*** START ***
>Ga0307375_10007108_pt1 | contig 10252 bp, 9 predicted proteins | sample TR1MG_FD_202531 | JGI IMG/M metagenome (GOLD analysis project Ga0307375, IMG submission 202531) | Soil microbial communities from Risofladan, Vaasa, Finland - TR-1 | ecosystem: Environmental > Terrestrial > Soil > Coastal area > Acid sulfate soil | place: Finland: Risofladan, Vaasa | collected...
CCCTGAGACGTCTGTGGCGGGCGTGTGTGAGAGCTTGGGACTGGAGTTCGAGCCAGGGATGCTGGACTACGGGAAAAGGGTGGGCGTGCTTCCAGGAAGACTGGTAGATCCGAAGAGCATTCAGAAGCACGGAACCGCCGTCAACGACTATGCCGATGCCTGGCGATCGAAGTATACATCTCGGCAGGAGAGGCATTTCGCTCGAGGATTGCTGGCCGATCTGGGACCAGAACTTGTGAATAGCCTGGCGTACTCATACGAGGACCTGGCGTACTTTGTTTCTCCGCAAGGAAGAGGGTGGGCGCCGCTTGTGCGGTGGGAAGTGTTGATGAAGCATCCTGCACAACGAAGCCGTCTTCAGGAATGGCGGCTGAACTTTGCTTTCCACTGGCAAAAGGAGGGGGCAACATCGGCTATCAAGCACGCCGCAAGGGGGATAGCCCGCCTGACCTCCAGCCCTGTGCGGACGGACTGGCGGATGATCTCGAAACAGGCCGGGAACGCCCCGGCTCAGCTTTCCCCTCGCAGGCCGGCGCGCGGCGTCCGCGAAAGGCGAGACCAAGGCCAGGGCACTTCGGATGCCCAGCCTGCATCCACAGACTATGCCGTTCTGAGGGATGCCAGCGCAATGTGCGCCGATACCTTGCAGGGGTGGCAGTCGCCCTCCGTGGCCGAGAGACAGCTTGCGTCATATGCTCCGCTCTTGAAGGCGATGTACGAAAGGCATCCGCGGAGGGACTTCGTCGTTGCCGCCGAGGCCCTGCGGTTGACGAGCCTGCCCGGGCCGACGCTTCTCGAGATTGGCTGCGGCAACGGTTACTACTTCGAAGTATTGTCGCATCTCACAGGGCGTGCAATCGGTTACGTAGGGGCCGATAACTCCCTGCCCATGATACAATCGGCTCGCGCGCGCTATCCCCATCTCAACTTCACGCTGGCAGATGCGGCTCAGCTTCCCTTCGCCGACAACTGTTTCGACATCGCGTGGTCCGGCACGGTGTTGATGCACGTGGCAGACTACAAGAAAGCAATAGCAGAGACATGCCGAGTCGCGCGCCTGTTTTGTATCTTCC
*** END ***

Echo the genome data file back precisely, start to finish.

>Ga0307375_10007108_pt1 | contig 10252 bp, 9 predicted proteins | sample TR1MG_FD_202531 | JGI IMG/M metagenome (GOLD analysis project Ga0307375, IMG submission 202531) | Soil microbial communities from Risofladan, Vaasa, Finland - TR-1 | ecosystem: Environmental > Terrestrial > Soil > Coastal area > Acid sulfate soil | place: Finland: Risofladan, Vaasa | collected...
CCCTGAGACGTCTGTGGCGGGCGTGTGTGAGAGCTTGGGACTGGAGTTCGAGCCAGGGATGCTGGACTACGGGAAAAGGGTGGGCGTGCTTCCAGGAAGACTGGTAGATCCGAAGAGCATTCAGAAGCACGGAACCGCCGTCAACGACTATGCCGATGCCTGGCGATCGAAGTATACATCTCGGCAGGAGAGGCATTTCGCTCGAGGATTGCTGGCCGATCTGGGACCAGAACTTGTGAATAGCCTGGCGTACTCATACGAGGACCTGGCGTACTTTGTTTCTCCGCAAGGAAGAGGGTGGGCGCCGCTTGTGCGGTGGGAAGTGTTGATGAAGCATCCTGCACAACGAAGCCGTCTTCAGGAATGGCGGCTGAACTTTGCTTTCCACTGGCAAAAGGAGGGGGCAACATCGGCTATCAAGCACGCCGCAAGGGGGATAGCCCGCCTGACCTCCAGCCCTGTGCGGACGGACTGGCGGATGATCTCGAAACAGGCCGGGAACGCCCCGGCTCAGCTTTCCCCTCGCAGGCCGGCGCGCGGCGTCCGCGAAAGGCGAGACCAAGGCCAGGGCACTTCGGATGCCCAGCCTGCATCCACAGACTATGCCGTTCTGAGGGATGCCAGCGCAATGTGCGCCGATACCTTGCAGGGGTGGCAGTCGCCCTCCGTGGCCGAGAGACAGCTTGCGTCATATGCTCCGCTCTTGAAGGCGATGTACGAAAGGCATCCGCGGAGGGACTTCGTCGTTGCCGCCGAGGCCCTGCGGTTGACGAGCCTGCCCGGGCCGACGCTTCTCGAGATTGGCTGCGGCAACGGTTACTACTTCGAAGTATTGTCGCATCTCACAGGGCGTGCAATCGGTTACGTAGGGGCCGATAACTCCCTGCCCATGATACAATCGGCTCGCGCGCGCTATCCCCATCTCAACTTCACGCTGGCAGATGCGGCTCAGCTTCCCTTCGCCGACAACTGTTTCGACATCGCGTGGTCCGGCACGGTGTTGATGCACGTGGCAGACTACAAGAAAGCAATAGCAGAGACATGCCGAGTCGCGCGCCTGTTTTGTATCTTCC